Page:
AI matches doctors in X-ray analysis, University of Warwick Study finds

  • Researchers developed an AI model that can diagnose 37 possible conditions from X-rays
  • It demonstrates equal or greater accuracy than doctors in 94% of the cases
  • Researchers suggest it can supply doctors with robust second opinions on X-ray diagnostics
X-ray

A new study by the University of Warwick has revealed that an AI system can analyze X-rays and diagnose medical issues as accurately as doctors. 

This AI, developed through a collaboration between Warwick, King’s College London, and several NHS sites, was trained on 2.8 million historic chest X-rays from over 1.5 million patients. 

It’s capable of scanning for 37 possible conditions, demonstrating equal or greater accuracy than doctors in 94% of the cases (35 out of 37 conditions). To ensure the AI’s accuracy, over 1,400 X-rays it analyzed were cross-checked by senior radiologists against historical diagnoses.

There have been numerous similar applications of AI for medical scans, including CoDoC by Google, which reduces the workload of analyzing medical scans by 66%.

The software used in this recent study, named X-Raydar, scans for potential issues immediately after X-rays are taken and quantifies the probability of each detected abnormality.

It prioritizes urgent conditions, aiding doctors in time-efficient diagnosis, which is critical amid staff shortages and mounting waiting lists. 

Dr. Giovanni Montana, lead author and Professor of Data Science at Warwick, explained the AI’s potential as a screening tool or for providing “the ultimate second opinion” by eliminating human error and bias. He highlighted its training on millions of X-rays and its effectiveness in unbiased analysis.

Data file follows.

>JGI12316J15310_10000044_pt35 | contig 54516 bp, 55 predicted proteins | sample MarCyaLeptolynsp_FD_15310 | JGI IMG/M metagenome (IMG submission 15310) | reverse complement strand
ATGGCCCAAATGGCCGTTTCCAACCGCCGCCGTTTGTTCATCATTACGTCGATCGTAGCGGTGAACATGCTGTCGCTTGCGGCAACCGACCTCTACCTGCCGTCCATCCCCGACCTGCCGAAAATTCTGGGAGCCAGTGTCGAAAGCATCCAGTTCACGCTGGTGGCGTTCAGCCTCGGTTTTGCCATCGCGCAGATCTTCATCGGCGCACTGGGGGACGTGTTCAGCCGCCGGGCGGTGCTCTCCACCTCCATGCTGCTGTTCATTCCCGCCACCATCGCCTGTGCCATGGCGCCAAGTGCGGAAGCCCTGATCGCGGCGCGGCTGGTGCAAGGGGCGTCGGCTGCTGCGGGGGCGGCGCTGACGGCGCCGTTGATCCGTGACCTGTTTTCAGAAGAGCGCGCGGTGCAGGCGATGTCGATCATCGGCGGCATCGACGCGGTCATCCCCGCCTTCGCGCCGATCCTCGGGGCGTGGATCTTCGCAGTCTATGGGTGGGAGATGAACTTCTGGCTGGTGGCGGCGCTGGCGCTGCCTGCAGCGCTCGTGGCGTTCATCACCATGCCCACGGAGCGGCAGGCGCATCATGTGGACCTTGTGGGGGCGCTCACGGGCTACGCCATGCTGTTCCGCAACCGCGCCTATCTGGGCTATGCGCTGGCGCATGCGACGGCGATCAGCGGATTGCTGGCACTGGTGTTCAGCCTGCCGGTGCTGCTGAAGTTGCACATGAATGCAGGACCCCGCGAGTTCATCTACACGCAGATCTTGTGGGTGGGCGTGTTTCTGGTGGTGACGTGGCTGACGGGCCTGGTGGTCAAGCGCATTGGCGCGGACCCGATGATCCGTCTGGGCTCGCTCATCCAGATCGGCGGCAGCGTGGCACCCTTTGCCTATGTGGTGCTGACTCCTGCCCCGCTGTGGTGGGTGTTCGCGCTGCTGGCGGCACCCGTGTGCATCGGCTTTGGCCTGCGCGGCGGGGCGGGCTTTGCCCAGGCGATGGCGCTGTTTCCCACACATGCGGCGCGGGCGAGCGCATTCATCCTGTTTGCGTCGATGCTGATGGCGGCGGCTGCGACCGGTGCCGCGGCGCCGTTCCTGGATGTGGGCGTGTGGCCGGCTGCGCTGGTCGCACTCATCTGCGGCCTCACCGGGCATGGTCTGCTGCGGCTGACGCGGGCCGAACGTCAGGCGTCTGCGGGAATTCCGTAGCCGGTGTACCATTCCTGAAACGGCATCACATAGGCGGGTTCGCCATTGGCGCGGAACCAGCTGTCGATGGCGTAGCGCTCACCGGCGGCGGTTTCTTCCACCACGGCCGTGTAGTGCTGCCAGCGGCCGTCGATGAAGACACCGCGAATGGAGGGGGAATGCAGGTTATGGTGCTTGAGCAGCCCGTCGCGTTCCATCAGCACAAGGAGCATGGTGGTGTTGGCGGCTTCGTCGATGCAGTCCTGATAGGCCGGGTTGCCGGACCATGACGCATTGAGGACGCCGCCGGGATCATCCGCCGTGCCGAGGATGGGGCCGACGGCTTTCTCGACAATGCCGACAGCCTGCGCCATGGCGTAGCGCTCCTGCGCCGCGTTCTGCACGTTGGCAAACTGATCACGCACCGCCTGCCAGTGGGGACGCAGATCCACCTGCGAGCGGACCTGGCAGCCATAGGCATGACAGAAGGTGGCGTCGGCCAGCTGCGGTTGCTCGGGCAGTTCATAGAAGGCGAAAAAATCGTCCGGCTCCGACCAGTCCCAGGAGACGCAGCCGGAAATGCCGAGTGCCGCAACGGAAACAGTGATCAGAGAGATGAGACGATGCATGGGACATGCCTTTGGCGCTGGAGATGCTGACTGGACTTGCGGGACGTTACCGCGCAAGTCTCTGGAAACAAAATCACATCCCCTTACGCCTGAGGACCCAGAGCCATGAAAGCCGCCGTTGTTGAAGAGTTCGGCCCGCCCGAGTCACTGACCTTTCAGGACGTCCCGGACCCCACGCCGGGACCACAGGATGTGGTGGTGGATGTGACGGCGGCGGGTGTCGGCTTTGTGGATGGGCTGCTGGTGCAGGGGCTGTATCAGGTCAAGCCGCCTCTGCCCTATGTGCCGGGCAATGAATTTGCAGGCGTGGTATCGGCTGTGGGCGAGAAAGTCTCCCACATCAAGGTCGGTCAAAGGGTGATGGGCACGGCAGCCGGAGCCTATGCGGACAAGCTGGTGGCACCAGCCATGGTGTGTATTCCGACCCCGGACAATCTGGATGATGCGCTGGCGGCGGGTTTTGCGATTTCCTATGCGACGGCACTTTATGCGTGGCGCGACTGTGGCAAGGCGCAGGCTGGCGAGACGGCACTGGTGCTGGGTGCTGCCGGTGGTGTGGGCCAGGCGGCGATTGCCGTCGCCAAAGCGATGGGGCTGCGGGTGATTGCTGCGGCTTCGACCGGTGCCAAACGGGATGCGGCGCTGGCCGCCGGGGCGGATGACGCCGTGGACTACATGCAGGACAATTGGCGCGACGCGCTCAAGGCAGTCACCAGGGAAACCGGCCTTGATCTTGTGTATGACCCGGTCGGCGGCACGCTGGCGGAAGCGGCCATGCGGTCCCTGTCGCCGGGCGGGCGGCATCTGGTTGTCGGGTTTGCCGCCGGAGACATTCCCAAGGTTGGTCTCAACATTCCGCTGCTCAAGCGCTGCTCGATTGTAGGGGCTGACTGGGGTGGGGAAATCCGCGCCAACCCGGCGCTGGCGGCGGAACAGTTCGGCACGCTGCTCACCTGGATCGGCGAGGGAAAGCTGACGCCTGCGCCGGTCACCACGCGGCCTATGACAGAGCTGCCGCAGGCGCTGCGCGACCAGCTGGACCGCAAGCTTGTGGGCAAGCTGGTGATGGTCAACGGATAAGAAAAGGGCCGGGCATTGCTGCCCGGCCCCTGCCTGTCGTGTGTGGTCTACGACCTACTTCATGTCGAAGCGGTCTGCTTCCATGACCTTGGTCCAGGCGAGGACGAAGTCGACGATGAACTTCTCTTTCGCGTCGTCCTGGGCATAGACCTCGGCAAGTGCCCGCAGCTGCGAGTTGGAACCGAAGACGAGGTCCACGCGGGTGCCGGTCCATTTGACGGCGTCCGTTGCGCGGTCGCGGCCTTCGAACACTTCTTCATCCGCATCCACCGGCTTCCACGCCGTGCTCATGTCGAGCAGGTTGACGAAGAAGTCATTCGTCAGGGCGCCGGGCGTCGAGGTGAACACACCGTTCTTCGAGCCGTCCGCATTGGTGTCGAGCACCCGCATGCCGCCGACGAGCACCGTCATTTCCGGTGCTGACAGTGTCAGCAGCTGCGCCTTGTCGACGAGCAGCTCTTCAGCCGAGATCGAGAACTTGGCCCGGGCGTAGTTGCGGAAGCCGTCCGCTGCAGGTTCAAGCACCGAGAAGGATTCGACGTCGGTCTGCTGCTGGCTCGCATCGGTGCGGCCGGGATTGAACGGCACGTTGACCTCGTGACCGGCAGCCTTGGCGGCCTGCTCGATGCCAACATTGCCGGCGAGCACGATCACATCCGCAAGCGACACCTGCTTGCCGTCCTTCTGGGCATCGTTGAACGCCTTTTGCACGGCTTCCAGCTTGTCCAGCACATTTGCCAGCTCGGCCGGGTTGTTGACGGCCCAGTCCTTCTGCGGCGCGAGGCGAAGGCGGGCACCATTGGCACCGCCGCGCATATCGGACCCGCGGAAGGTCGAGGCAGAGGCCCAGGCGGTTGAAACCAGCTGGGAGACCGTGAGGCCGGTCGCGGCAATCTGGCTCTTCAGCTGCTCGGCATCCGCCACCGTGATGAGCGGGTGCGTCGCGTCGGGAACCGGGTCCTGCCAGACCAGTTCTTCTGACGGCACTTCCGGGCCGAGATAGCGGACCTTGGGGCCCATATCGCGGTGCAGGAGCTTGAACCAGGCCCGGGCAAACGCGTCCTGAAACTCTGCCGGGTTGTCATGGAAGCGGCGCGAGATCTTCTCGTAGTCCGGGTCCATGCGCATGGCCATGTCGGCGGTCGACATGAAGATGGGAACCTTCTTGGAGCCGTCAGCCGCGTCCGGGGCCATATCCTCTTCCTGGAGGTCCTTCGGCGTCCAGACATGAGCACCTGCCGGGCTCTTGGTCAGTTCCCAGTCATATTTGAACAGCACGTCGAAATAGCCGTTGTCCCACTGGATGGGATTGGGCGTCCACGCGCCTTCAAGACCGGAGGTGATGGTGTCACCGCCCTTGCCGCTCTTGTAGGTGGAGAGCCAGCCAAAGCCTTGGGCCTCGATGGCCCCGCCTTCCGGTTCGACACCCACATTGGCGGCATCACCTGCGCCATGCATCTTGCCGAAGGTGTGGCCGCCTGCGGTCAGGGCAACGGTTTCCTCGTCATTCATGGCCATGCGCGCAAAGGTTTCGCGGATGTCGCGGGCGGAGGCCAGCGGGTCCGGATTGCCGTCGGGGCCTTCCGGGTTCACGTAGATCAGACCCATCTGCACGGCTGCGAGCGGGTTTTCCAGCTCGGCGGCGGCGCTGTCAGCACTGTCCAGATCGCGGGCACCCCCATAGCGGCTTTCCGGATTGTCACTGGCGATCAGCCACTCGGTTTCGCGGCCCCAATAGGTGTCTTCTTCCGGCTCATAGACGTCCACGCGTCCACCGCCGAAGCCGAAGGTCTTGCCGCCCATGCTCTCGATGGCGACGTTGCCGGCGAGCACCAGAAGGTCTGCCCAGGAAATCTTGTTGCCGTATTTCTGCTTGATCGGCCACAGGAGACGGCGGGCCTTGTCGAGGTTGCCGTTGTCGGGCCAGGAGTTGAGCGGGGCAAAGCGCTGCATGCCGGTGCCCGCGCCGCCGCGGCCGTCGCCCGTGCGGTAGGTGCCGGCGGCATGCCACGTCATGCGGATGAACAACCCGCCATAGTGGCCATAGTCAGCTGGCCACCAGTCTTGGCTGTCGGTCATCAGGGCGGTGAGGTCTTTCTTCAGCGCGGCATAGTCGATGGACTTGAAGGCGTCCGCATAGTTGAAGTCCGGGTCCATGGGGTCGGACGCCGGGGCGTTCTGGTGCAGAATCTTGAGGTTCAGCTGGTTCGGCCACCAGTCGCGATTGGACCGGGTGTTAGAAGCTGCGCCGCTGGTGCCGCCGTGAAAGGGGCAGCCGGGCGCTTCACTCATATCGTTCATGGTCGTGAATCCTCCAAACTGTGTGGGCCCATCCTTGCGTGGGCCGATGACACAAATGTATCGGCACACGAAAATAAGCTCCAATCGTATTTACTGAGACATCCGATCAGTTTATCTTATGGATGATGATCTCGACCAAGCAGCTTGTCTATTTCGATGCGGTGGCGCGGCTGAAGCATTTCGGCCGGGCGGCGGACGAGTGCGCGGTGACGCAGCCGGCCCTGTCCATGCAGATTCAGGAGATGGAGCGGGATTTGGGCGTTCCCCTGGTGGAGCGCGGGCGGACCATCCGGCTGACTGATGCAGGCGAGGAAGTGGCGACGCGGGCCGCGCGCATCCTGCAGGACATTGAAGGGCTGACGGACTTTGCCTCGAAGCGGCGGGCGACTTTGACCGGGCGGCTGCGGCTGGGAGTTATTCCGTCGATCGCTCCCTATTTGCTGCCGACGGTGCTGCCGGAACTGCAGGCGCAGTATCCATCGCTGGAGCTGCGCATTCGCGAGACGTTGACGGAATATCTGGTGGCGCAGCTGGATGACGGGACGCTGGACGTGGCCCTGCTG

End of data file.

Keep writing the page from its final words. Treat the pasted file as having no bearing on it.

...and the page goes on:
Professor Vicky Goh of King’s College London, co-author and former chair at the Royal Society of Radiologists, anticipates comprehensive AI systems like X-Raydar as the future of medicine, aiding overburdened doctors.

The AI also addresses efficiency in cases where no abnormalities are found in X-rays, which accounts for about half of all cases.

By identifying these cases, the AI allows radiologists to focus more on complex and critical tests. 

This is particularly relevant given the radiologist shortages in the UK, as reported by the Royal College of Radiologists, causing delays in treatment at 97% of the country’s cancer treatment centers.

The X-Raydar software has been open-sourced for non-commercial use to accelerate research and development in this field.

This joins numerous exciting medical applications of AI, including a model that helped accelerate breast cancer screening processes by over 44% and a Google AI system designed to provide second opinions to doctors.

The NHS has a long track record of deploying AI medical technologies due to its collaborations with DeepMind, including a recent AI lung cancer diagnostic tool.

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